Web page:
The U.S. State Department recently released the April Visa Bulletin for this year. Every month, a visa bulletin is released that provides important information about filing dates for immigrants that are attempting to get an Adjustment of Status. The bulletin helps summarize the availability for immigrants numbers during April for “Final Action Dates” as well, which help inform immigrant visa applicants of when they should assemble and submit the appropriate documents to the National Visa Center.
How Does the Visa Bulletin Work?
Immigrants should make sure they are comparing their priority date (when their green card petition was received) and the final action date listed on the bulletin given for their visa category and country of origin. If the priority date and final action date match, you will receive a visa number and you can adjust your status. It’s important to check the bulletin every month because the final action date will either move closer to your priority date, or it could unfortunately retrogress backward. If the category is current, that means that your visa number will be available once your petition is processed and reviewed. For April, there are a few important advancement dates and retrogressions in the employment-based categories.
What is an Employment-Based Category?
You can get an immigrant visa through your employment in the U.S. Most of the time, you’ll need a job offer from a U.S. employer. There are preference levels (EB-1, EB-2, and EB-3) relevant for this month, as well as chargeability areas (China, India, the Philippines, Central America, and Mexico).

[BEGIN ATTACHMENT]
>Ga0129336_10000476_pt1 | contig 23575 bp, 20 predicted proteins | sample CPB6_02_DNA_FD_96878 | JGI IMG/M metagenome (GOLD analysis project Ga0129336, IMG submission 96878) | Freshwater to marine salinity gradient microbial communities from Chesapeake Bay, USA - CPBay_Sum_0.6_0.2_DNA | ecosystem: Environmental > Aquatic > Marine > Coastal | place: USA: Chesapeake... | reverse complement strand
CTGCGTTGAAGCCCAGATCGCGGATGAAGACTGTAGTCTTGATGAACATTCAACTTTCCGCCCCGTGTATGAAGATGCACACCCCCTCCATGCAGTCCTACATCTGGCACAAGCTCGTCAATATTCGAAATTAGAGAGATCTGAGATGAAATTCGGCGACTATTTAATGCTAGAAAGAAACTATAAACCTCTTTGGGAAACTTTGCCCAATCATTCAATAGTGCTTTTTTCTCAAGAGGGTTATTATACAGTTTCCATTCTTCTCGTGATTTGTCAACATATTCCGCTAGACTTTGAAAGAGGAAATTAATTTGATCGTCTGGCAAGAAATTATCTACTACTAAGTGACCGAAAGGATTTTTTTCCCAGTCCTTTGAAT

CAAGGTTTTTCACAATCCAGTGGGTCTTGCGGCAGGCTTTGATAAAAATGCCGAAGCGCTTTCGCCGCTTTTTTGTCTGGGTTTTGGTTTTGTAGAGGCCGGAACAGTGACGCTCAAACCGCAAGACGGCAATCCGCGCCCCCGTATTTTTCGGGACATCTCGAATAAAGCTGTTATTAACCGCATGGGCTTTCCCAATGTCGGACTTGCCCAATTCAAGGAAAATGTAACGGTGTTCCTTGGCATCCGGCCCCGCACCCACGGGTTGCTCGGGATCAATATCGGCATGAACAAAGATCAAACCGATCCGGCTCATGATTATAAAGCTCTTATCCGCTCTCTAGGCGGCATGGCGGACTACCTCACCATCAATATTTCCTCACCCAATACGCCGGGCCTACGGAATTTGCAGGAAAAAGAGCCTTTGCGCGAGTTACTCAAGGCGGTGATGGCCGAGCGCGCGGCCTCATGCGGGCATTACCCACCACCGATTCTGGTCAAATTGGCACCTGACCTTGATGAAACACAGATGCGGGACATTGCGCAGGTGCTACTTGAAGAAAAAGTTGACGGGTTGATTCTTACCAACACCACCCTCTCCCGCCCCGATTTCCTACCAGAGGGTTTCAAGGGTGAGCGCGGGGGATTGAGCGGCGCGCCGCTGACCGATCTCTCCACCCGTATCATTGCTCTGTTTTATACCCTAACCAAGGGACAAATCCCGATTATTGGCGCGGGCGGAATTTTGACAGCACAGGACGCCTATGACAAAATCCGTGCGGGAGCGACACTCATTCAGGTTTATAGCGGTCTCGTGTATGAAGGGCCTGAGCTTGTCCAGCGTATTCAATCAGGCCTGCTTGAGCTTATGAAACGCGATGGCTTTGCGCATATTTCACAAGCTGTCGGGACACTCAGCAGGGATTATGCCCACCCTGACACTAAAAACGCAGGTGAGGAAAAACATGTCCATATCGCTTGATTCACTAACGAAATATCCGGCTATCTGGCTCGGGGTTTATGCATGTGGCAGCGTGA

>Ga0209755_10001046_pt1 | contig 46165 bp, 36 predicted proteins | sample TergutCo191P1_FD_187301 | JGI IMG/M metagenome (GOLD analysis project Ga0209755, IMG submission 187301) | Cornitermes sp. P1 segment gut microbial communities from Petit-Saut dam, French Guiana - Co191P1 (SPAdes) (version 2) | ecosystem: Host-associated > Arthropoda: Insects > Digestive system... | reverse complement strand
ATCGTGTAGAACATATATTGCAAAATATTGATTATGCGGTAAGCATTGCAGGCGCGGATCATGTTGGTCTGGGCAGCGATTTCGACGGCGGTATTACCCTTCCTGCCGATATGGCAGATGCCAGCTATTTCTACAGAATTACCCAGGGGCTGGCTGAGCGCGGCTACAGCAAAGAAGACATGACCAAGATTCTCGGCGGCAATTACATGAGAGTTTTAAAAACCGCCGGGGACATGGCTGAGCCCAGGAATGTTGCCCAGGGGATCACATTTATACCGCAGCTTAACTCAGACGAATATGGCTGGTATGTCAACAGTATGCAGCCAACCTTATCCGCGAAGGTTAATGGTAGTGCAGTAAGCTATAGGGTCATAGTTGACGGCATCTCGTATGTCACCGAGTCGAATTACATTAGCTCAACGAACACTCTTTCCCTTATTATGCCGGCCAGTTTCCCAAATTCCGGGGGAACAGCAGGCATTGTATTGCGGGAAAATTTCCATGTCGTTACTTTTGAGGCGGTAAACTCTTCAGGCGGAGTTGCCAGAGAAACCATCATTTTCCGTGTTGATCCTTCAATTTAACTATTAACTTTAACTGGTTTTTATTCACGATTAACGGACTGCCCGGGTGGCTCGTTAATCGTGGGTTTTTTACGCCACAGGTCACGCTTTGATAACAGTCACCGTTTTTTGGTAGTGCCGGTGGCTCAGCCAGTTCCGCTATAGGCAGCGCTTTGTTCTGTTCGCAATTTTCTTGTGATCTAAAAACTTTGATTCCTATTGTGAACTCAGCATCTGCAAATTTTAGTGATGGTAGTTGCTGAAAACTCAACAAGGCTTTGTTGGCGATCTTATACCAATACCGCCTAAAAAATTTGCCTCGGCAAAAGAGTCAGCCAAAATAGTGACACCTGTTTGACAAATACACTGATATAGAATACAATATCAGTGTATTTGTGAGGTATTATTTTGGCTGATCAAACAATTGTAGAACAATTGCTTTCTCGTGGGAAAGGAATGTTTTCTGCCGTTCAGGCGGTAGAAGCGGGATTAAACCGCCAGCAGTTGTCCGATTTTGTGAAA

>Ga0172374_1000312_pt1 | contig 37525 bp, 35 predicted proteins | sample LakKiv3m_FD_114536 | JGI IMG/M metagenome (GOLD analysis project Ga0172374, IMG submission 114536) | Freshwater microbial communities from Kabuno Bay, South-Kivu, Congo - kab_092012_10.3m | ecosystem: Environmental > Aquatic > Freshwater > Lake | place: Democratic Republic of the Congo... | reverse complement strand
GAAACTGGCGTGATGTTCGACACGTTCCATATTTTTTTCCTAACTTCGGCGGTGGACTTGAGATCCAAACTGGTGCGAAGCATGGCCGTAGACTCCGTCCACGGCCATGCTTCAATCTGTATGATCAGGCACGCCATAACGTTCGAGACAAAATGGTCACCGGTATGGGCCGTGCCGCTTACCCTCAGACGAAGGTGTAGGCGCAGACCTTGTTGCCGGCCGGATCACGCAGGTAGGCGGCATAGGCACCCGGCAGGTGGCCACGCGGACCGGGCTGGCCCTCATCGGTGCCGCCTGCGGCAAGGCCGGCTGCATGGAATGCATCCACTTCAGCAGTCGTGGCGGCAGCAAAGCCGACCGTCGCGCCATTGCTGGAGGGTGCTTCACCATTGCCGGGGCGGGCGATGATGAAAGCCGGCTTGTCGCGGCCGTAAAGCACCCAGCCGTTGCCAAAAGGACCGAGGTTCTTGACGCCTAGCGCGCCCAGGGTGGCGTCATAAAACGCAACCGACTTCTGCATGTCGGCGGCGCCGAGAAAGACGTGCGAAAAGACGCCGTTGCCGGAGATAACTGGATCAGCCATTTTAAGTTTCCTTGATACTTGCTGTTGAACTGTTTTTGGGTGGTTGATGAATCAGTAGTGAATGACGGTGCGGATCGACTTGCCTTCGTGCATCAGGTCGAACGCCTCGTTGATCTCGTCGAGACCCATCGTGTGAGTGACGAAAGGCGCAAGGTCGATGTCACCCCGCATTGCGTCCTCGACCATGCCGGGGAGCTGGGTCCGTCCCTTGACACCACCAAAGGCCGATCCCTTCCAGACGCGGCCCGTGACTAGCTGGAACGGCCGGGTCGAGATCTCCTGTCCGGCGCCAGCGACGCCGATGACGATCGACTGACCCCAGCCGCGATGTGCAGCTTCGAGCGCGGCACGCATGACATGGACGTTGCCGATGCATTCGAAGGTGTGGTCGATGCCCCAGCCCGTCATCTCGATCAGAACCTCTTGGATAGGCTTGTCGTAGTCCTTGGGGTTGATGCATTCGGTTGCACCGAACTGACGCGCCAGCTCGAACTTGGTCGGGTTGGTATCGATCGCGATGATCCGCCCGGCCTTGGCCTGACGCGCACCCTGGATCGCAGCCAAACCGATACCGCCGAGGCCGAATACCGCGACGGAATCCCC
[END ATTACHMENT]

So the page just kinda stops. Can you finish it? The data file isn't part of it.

What Does the April Visa Bulletin Reveal?
The final action dates moved around a bit for the employment categories for this month.
EB-1 category: For people born in China and India, the dates went from being current in March 2018, to back to January 2012 for April of 2018. This is a huge retrogression of over six years, which means that the EB-1 category is not an expedited option for Chinese and Indian people seeking status in this preference level. The dates for Central America, Mexico, and the Philippines are current.
EB-2 category: For China, the dates moved forward nearly 8 months (from December 2013 to August 2014). India, unfortunately, only progressed by one week (in December 2008) for the EB-2 category. Central America, Mexico, and the Philippines are current.
EB-3 category: For professionals and skilled employees born in India, China and the Philippines, there’s good news. India’s dates rocketed ahead by over one year, China moved 6.5 months and the Philippines advanced by 8 months.
If you would like to keep up with more visa and immigration news, keep in touch with our
immigration law resources online, or
contact the Law Offices of Sweta Khandelwal directly.